To assess the GBM response to oxygen modulation, we evaluated in each animal the relative changes of TOLD and BOLD signals in the tumor related to the contralateral hemisphere, considered as healthy tissue. These two regions of interest (ROIs), of approximately the same size, were manually selected and delineated in three adjacent slices. Briefly, the signal intensity (SI) of the 5 first images (while the animal was breathing air) from T1W (TOLD contrast) or T2*W acquisitions (BOLD contrast), were averaged in order to obtain the intensity baseline. Normalized changes in SI for each ROI were calculated according to Equation 1:
where i is the image number, and SIi the averaged signal intensity of the ROI in that image.
The TOLD signal in the tumor (T) or in the contralateral hemisphere (C) was calculated as the mean changes of ΔSI during oxygen breathing according to the Equation 2:
Finally, the relative changes of TOLD signal in the tumor, related to the changes in the contralateral hemisphere, were obtained using Equation 3:
Equivalent equations 2 and 3 were applied for assessing the BOLD studies.
Statistical analyses were performed using GraphPad Prism 4 software (GraphPad Software, Inc., San Diego, CA, USA). The differences between values were determined by unpaired two tailed Student’s t-tests analysis with Welch's correction. Correlation between parameters was assessed using two tailed Pearson correlation coefficients (R). In all cases, P values lower than 0.05 were considered to be statistically significant.
The response to the hyperoxic gas challenge was heterogeneous, but TOLD and BOLD changes within each animal studied were highly consistent. Figure 1 illustrates the obtained results with a representative tumor. The ΔSI maps, measuring signal intensity change in T1W or T2*W images, depict regions with positive (orange) and negative (blue) changes for BOLD (upper panels) and TOLD (lower panels) images during air (Figure 1A & D) and oxygen (Figure 1B & E) breathing, whereas regions of no change are shown in black.
Figure 1 Oxygen-Enhanced MRI. Response maps, as ΔSI, in normalized T2*W (A, B) and T1W (D, E) OE-MRI studies, are overlaid on T2W-SE images of a representative GBM animal. Brain images were acquired while breathing air (A, D) and oxygen (B, E). Tumor is enclosed in a red line. Color-based scale bar shows percentage change in ΔSI. Graphics C and F show the mean BOLD (C) and TOLD (D) responses measured in three adjacent image slices on tumor (filled circles) and contralateral healthy tissue (empty circles). Data are represented as the mean value ± standard error of the mean (SEM).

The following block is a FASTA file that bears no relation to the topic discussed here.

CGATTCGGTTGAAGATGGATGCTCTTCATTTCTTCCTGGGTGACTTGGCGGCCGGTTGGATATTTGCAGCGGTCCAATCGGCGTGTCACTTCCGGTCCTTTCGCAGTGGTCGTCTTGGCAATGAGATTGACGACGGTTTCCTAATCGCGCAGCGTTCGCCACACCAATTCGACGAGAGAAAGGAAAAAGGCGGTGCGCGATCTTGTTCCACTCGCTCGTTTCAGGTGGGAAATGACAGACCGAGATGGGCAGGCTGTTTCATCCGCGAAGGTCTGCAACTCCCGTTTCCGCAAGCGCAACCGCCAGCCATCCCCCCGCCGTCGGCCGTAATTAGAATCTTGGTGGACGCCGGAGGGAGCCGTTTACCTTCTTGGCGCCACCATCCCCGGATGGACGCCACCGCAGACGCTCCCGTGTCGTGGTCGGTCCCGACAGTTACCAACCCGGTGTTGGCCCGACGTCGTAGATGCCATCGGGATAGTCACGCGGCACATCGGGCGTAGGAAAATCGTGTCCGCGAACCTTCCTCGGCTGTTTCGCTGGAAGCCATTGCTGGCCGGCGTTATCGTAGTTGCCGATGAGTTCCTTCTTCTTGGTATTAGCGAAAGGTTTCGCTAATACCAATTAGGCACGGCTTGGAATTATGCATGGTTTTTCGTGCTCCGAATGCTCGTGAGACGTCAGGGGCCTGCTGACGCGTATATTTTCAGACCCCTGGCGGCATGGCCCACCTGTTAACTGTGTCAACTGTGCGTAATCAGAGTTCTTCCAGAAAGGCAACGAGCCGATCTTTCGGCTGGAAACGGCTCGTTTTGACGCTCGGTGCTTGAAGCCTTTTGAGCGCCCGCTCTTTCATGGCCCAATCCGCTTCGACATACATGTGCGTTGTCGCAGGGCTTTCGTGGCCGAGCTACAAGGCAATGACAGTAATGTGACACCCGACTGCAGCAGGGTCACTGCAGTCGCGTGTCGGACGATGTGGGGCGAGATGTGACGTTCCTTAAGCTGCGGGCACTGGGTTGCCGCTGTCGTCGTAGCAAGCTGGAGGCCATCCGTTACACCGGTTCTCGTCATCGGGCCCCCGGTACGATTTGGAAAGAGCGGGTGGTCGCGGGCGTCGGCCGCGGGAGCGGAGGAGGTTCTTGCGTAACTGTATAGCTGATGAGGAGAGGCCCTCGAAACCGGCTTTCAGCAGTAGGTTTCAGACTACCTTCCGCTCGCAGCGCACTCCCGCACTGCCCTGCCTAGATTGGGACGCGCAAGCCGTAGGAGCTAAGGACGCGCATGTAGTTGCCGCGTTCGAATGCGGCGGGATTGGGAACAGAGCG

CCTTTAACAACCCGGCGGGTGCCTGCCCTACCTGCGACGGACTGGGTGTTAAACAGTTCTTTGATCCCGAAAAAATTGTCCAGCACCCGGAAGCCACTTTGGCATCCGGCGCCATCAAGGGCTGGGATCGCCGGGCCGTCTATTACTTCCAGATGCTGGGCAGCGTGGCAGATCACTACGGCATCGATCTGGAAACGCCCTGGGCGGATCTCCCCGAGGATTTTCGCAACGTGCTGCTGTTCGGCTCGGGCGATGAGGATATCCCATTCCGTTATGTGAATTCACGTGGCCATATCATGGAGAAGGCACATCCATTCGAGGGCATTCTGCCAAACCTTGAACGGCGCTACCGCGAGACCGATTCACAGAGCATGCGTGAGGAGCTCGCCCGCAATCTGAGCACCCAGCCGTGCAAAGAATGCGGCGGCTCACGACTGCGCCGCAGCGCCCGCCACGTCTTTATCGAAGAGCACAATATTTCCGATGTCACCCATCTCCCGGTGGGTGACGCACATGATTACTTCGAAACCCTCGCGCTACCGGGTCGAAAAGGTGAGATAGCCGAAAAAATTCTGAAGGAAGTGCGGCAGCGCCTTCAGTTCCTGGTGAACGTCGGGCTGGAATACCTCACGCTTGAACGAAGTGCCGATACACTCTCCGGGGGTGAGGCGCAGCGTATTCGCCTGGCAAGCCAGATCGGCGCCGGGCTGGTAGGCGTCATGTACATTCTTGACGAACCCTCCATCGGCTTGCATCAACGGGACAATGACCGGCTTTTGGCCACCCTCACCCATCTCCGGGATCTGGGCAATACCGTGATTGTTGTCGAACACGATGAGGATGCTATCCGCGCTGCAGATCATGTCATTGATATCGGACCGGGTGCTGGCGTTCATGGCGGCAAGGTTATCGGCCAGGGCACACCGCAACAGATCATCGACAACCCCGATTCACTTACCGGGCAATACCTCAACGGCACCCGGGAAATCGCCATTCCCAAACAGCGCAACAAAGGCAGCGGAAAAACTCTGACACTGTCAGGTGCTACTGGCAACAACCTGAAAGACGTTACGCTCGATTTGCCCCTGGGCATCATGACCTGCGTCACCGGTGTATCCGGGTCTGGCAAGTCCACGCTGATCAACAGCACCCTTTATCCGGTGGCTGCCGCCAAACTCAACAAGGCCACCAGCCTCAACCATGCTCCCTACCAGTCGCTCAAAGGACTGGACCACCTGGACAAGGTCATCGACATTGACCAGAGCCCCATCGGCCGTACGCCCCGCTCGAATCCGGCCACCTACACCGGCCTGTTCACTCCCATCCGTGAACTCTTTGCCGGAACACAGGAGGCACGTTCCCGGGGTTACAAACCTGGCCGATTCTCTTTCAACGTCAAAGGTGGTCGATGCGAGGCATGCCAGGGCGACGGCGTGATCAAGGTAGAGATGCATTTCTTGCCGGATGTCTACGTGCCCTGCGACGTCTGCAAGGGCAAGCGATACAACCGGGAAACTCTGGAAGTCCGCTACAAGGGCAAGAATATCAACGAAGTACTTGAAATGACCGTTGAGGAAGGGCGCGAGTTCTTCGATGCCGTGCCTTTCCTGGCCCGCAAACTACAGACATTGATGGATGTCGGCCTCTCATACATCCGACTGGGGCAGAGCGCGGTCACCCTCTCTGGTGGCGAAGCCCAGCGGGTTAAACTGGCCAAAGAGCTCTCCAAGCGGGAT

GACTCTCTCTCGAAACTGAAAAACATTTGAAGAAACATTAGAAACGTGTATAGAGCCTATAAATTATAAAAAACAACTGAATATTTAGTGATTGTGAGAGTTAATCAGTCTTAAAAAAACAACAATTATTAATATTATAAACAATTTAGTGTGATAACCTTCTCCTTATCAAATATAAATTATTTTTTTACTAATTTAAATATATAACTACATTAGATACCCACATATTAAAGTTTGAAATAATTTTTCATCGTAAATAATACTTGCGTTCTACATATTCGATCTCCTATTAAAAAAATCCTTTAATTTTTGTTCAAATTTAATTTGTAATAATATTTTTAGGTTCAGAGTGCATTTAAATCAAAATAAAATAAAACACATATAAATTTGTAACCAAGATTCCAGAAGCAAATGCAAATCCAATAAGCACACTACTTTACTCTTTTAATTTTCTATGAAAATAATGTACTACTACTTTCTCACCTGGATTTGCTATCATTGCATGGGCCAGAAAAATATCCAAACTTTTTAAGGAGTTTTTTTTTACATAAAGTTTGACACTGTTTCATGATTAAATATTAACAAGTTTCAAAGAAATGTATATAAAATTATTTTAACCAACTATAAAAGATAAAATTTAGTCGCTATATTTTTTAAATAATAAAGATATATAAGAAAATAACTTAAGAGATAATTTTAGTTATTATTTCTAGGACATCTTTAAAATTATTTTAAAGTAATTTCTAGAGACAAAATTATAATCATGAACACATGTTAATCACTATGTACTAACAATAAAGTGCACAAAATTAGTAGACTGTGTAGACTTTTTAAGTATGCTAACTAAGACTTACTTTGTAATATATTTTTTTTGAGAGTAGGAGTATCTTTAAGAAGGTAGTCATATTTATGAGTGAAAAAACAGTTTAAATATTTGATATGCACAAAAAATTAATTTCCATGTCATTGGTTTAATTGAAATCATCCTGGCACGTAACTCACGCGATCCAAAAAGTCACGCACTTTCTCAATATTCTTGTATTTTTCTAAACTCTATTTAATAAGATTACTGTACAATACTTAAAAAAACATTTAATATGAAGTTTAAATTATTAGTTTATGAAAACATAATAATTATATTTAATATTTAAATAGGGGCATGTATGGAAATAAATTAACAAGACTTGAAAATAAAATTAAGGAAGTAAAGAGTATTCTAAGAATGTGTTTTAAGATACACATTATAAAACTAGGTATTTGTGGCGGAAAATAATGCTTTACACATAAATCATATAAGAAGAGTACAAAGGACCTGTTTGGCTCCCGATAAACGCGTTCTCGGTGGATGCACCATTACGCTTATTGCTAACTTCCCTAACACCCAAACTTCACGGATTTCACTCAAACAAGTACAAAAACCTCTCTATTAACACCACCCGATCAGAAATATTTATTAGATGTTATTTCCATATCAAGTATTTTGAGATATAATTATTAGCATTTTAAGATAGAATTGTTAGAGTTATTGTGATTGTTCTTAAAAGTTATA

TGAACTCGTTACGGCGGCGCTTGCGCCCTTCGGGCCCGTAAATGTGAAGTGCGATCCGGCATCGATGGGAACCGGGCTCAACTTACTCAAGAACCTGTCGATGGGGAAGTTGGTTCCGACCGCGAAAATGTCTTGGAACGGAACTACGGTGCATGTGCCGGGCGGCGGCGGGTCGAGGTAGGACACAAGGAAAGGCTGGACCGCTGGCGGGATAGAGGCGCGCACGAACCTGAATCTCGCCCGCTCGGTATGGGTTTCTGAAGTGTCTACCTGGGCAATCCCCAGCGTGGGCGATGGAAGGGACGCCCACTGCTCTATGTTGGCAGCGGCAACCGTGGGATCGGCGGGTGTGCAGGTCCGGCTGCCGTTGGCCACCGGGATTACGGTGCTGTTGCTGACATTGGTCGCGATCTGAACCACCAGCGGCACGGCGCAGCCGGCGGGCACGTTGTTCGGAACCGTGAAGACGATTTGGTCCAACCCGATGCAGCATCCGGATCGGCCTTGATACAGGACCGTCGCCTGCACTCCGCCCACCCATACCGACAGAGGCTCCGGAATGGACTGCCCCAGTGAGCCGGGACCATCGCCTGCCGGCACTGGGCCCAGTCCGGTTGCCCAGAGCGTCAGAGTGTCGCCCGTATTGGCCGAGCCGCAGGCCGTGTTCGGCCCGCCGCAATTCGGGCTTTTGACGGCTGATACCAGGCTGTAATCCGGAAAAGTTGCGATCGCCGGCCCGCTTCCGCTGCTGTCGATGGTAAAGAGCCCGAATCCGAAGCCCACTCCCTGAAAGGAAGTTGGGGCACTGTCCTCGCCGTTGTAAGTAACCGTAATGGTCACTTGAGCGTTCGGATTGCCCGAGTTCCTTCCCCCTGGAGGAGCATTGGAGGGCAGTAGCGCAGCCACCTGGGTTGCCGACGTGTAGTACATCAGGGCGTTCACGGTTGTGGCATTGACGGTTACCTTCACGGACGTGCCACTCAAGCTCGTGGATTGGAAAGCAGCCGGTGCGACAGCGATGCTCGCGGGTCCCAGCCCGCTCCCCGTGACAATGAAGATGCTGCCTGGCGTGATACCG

Mean values were stable during air breathing (Figure 1C for BOLD, and 1F for TOLD), with standard errors ranging from 1 to 4% for BOLD and 1 to 5% for TOLD. When the breathing gas was changed to oxygen, the maps showed an overall increase of the ΔSI values, although areas of negative change become also detectable (Figure 1B and 1E for BOLD and TOLD respectively). BOLD signal in the tumor increased very quickly after oxygen insult (10%), reaching a plateau (15%) at 1.5 min and remaining constant until the end of the experiment. The contralateral healthy hemisphere showed higher variability with time, depicting a cyclic response to oxygen that is attenuated with time until reaching a stable value of around a 2% increase with respect to the baseline. TOLD responses followed a similar pattern but depicted smaller change in ΔSI (7%), as was expected.
In order to evaluate the potential influence of the GBM size in the OE-MRI derived parameters, we investigated whether BOLD and/or TOLD signals in the tumor were driven by its volume the day before the irradiation, when the OE-MRI studies were carried out. Although both BOLD (Figure 2A) and TOLD (Figure 2B) signals showed a tendency to increase with the tumor size, this is not statistically significant (R = 0.336, P = 0.159 for BOLD and R = 0.078, P = 0.75 for TOLD). The same analysis but using the ΔBOLD (Figure 2C) or ΔTOLD (Figure 2D) instead, yielded similar patterns, not showing significant relationship with tumor size either (R = 0.241, P = 0.321 for ΔBOLD, and R = 0.38, P = 0.11 for ΔTOLD).
Figure 2 Relationship between OE-MRI data and the tumor volume. Graphics show the correlation analysis of OE-MRI parameters versus the tumor size the day before the irradiation. Panels A and B show the results for BOLD and TOLD measurements in the tumor; C and D present the ΔBOLD and ΔTOLD data, respectively.
We also assessed the possible correlation between BOLD and TOLD changes. As shown in Figure 3A, tumor BOLD and TOLD responses are significantly matched, with a trend of higher TOLD being associated with larger BOLD (R = 0.614, P = 0.005). Nevertheless, this relationship is lost when the changes are tested relative to the contralateral hemisphere (Figure 3B): ΔBOLD vs ΔTOLD (R = -0.035, P = 0.886).
Figure 3 Relationship between BOLD and TOLD responses. Correlation analysis between BOLD and TOLD signals measured in the tumor from OE-MRI studies (A), and between ΔBOLD and ΔTOLD changes from the same experiment (B).
Table 1 presents some of the relevant data of the study, including the tumor volume the day before the irradiation, the relative tumor volume at the end of the experiment, and the parameters obtained from the OE-MRI acquisitions.